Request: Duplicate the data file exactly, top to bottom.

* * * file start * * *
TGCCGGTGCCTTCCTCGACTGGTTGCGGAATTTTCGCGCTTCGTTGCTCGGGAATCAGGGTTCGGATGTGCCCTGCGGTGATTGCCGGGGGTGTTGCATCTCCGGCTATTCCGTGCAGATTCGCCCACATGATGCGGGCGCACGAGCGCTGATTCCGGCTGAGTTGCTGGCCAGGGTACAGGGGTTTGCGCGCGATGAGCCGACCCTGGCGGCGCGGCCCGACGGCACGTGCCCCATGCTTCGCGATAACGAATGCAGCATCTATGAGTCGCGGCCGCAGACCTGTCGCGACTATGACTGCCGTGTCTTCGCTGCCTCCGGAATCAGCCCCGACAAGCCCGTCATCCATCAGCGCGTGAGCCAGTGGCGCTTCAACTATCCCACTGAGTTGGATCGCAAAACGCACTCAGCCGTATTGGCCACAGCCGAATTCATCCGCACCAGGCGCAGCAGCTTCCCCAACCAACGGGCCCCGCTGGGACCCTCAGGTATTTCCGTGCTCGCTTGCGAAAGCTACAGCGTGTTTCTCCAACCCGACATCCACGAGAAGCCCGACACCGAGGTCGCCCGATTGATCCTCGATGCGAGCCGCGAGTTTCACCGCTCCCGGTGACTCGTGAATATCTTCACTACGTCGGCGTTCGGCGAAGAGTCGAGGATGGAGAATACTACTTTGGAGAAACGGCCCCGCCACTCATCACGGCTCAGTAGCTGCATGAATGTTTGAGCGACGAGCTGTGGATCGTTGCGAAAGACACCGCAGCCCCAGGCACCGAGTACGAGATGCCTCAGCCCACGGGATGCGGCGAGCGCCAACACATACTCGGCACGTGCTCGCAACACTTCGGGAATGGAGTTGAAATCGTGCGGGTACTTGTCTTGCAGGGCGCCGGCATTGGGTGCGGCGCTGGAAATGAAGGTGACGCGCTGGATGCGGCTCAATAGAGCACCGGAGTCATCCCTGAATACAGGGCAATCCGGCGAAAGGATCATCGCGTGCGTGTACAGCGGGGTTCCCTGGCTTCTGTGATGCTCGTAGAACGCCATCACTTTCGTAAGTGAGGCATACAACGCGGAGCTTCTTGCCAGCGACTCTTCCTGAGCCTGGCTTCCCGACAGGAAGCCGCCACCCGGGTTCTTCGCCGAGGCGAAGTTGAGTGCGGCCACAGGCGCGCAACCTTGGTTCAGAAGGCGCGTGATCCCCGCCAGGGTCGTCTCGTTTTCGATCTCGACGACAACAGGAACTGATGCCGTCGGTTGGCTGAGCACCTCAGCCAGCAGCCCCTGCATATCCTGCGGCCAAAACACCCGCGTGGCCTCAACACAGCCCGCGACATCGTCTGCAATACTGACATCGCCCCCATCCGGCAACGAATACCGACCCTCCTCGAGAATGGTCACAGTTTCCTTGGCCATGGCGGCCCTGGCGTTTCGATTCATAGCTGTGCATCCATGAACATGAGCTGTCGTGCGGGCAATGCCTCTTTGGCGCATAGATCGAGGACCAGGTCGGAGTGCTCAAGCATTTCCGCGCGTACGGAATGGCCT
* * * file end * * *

TGCCGGTGCCTTCCTCGACTGGTTGCGGAATTTTCGCGCTTCGTTGCTCGGGAATCAGGGTTCGGATGTGCCCTGCGGTGATTGCCGGGGGTGTTGCATCTCCGGCTATTCCGTGCAGATTCGCCCACATGATGCGGGCGCACGAGCGCTGATTCCGGCTGAGTTGCTGGCCAGGGTACAGGGGTTTGCGCGCGATGAGCCGACCCTGGCGGCGCGGCCCGACGGCACGTGCCCCATGCTTCGCGATAACGAATGCAGCATCTATGAGTCGCGGCCGCAGACCTGTCGCGACTATGACTGCCGTGTCTTCGCTGCCTCCGGAATCAGCCCCGACAAGCCCGTCATCCATCAGCGCGTGAGCCAGTGGCGCTTCAACTATCCCACTGAGTTGGATCGCAAAACGCACTCAGCCGTATTGGCCACAGCCGAATTCATCCGCACCAGGCGCAGCAGCTTCCCCAACCAACGGGCCCCGCTGGGACCCTCAGGTATTTCCGTGCTCGCTTGCGAAAGCTACAGCGTGTTTCTCCAACCCGACATCCACGAGAAGCCCGACACCGAGGTCGCCCGATTGATCCTCGATGCGAGCCGCGAGTTTCACCGCTCCCGGTGACTCGTGAATATCTTCACTACGTCGGCGTTCGGCGAAGAGTCGAGGATGGAGAATACTACTTTGGAGAAACGGCCCCGCCACTCATCACGGCTCAGTAGCTGCATGAATGTTTGAGCGACGAGCTGTGGATCGTTGCGAAAGACACCGCAGCCCCAGGCACCGAGTACGAGATGCCTCAGCCCACGGGATGCGGCGAGCGCCAACACATACTCGGCACGTGCTCGCAACACTTCGGGAATGGAGTTGAAATCGTGCGGGTACTTGTCTTGCAGGGCGCCGGCATTGGGTGCGGCGCTGGAAATGAAGGTGACGCGCTGGATGCGGCTCAATAGAGCACCGGAGTCATCCCTGAATACAGGGCAATCCGGCGAAAGGATCATCGCGTGCGTGTACAGCGGGGTTCCCTGGCTTCTGTGATGCTCGTAGAACGCCATCACTTTCGTAAGTGAGGCATACAACGCGGAGCTTCTTGCCAGCGACTCTTCCTGAGCCTGGCTTCCCGACAGGAAGCCGCCACCCGGGTTCTTCGCCGAGGCGAAGTTGAGTGCGGCCACAGGCGCGCAACCTTGGTTCAGAAGGCGCGTGATCCCCGCCAGGGTCGTCTCGTTTTCGATCTCGACGACAACAGGAACTGATGCCGTCGGTTGGCTGAGCACCTCAGCCAGCAGCCCCTGCATATCCTGCGGCCAAAACACCCGCGTGGCCTCAACACAGCCCGCGACATCGTCTGCAATACTGACATCGCCCCCATCCGGCAACGAATACCGACCCTCCTCGAGAATGGTCACAGTTTCCTTGGCCATGGCGGCCCTGGCGTTTCGATTCATAGCTGTGCATCCATGAACATGAGCTGTCGTGCGGGCAATGCCTCTTTGGCGCATAGATCGAGGACCAGGTCGGAGTGCTCAAGCATTTCCGCGCGTACGGAATGGCCT